In 2011-2012, Brad Lander was one of four NYC Councilmembers leading their districts in a program first hatched in Brazil and launched in this country in Chicago. The success of the actions taken in NYC’s four forward-thinking districts led to the program’s doubling—eight councilmembers, representing over one million New Yorkers, have dedicated a total of at least $10 million in NYC discretionary capital funds for the 2012-2013 program. It is we, the constituents, who decide how the money is spent. Read more »

Four Councilmembers Join Participatory Budgeting Program

City & State
10/01/2012

Brooklyn Councilman Brad Lander is hosting a neighborhood assembly tonight in which he will ask his constituents how they want to spend $1 million of city funds in their community. The assembly is part of a process called “Participatory Budgeting” (PB) in which neighborhood members design projects and vote directly on how to allocate capital dollars in their districts. Last year was the first time in history that PB was tried in the city and only the second time it was attempted in the U.S. “Participatory Budgeting was a huge success… with thousands of people working together to choose much-needed projects in their neighborhoods,” said Lander, who was one of four councilmembers to participate in PB in its inaugural year. Read more »

Participatory Budgeting is Back

One year ago, we started an experiment: to give New Yorkers the power to decide how to spend $1 million of their tax dollars on projects in the neighborhood.

That experiment, Participatory Budgeting, was a huge success. Over 3,000 people participated, we received nearly a thousand ideas for projects in the community, and our small voting sites were overwhelmed with eager residents wanting to be part of what the New York Times called “revolutionary civics in action.” The seven projects with the most votes – projects for local schools, libraries, parks, and streets – received City funding and are moving forward.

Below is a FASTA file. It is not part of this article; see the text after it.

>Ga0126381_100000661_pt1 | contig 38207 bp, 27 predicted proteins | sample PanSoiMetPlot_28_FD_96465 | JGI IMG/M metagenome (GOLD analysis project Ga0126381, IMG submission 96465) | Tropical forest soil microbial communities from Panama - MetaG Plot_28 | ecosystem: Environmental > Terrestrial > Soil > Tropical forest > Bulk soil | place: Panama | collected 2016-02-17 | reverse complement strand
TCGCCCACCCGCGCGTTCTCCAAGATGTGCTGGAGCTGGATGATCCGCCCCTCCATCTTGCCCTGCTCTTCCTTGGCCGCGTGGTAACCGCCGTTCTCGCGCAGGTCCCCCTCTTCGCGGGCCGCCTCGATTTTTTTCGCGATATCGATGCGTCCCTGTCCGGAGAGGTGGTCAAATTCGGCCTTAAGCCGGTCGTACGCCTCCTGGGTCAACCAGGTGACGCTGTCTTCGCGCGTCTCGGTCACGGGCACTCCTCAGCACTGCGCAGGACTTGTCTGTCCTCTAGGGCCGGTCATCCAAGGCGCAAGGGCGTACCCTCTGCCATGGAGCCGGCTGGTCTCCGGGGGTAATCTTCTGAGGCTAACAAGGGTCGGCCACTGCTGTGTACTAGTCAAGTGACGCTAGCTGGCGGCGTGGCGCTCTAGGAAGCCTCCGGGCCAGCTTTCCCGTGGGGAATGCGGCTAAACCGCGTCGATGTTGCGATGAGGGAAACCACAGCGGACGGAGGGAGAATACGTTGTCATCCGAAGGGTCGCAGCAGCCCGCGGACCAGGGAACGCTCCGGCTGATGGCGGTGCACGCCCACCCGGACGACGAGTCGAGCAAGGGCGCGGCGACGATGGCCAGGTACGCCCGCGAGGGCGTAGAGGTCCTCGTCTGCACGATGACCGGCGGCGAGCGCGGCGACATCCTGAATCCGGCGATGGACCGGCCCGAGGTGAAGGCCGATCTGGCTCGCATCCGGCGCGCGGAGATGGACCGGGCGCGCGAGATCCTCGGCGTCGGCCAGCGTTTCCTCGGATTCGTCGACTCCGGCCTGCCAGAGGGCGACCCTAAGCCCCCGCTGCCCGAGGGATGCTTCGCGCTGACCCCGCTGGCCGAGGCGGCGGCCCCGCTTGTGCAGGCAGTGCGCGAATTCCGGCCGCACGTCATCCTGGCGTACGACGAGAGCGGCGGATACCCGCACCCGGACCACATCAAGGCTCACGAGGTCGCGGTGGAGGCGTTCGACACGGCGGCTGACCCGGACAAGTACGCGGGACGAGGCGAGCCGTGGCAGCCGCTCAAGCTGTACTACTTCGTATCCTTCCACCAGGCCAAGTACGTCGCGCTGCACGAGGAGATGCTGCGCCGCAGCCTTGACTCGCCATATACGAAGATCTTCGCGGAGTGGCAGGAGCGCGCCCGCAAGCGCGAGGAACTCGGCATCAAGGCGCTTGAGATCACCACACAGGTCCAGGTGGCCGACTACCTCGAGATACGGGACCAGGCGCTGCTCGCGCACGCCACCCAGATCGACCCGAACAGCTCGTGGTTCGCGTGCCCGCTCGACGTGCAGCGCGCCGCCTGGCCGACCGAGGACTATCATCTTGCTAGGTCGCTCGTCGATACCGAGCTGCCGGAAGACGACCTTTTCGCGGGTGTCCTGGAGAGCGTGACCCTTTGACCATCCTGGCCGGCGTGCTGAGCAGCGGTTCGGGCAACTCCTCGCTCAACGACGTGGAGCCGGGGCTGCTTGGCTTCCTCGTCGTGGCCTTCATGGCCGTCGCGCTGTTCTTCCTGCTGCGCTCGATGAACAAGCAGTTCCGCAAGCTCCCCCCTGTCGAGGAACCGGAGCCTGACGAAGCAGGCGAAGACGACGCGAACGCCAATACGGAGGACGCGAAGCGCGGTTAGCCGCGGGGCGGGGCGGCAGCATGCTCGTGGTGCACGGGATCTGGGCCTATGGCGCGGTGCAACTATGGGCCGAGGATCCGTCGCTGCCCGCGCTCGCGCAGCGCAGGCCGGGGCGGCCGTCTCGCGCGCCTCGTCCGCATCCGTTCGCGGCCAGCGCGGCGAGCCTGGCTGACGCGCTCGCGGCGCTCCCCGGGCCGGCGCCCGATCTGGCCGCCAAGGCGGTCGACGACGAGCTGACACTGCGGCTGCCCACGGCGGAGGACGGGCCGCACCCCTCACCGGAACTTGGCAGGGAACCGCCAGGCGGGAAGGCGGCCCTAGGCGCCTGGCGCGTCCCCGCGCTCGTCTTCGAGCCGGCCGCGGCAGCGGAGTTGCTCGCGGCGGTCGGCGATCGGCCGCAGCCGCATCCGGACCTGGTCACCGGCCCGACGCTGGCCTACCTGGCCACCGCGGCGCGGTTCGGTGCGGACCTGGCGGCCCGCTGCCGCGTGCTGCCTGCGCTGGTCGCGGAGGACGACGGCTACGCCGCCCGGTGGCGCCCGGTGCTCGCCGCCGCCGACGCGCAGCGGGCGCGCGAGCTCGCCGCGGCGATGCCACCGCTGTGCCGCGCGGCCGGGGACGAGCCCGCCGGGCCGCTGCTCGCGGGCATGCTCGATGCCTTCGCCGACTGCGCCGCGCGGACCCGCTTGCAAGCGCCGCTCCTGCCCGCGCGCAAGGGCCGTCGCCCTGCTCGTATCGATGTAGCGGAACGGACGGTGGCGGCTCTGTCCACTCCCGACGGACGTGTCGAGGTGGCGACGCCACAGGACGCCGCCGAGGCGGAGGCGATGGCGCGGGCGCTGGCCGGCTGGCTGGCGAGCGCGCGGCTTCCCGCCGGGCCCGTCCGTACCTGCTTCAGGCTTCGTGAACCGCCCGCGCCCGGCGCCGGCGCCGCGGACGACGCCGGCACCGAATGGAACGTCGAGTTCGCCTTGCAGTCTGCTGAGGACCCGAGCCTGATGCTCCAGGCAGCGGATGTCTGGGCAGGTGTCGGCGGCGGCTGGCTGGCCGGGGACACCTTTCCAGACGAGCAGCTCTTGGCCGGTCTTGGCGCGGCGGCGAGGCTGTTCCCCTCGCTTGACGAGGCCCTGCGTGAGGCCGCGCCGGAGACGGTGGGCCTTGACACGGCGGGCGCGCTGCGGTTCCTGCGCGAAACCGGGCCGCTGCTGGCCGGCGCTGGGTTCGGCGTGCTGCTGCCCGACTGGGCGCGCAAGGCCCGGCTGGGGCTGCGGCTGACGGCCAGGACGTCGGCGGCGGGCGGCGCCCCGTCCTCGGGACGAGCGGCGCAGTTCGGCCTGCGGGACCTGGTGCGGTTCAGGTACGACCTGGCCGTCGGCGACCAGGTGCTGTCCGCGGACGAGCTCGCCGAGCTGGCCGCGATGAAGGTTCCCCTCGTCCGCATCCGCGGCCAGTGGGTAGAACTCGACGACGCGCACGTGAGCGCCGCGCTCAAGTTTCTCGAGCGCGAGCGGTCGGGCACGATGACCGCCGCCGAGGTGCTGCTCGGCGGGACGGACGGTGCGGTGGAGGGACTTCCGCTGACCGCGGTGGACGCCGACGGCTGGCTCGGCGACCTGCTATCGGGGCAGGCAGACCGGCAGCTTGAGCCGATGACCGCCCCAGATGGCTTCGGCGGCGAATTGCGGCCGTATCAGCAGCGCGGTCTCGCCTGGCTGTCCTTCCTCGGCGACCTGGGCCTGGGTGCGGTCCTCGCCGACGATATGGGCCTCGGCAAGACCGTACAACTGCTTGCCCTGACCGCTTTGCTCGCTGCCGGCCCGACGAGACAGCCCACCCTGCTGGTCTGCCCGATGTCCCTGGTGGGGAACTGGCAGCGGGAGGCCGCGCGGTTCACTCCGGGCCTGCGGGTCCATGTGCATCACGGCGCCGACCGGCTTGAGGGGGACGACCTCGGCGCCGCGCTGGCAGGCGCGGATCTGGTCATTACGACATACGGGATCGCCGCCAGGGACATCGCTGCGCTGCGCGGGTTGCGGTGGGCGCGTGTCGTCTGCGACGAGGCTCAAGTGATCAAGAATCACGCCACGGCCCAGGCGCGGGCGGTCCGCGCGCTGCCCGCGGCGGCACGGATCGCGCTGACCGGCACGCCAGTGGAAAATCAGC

Now we are starting again, with another $1 million and your great ideas. Read more »

A city budget we can be proud of

The City Council and Mayor Bloomberg reached an agreement this week on New York City’s Fiscal Year 2013 budget – one that invests in our kids and preserves funding for vital public services.

The City’s $68.7 billion budget is a statement of our priorities, and I am proud that those priorities reflect a deep belief in education (public schools continue to be the largest item by far), in core public services and infrastructure that make sure we have safe and vibrant communities, and in a strong safety net for those who need it (young, old, and in-between).

I’m also excited that, for the first time, the City’s budget includes items that you selected, through participatory budgeting. The seven items – totaling $1 million – that more than 2,200 of you voted for in March are being officially adopted as part of the City’s capital budget this week … and we’re launching a new webpage to keep you posted on their progress. Read more »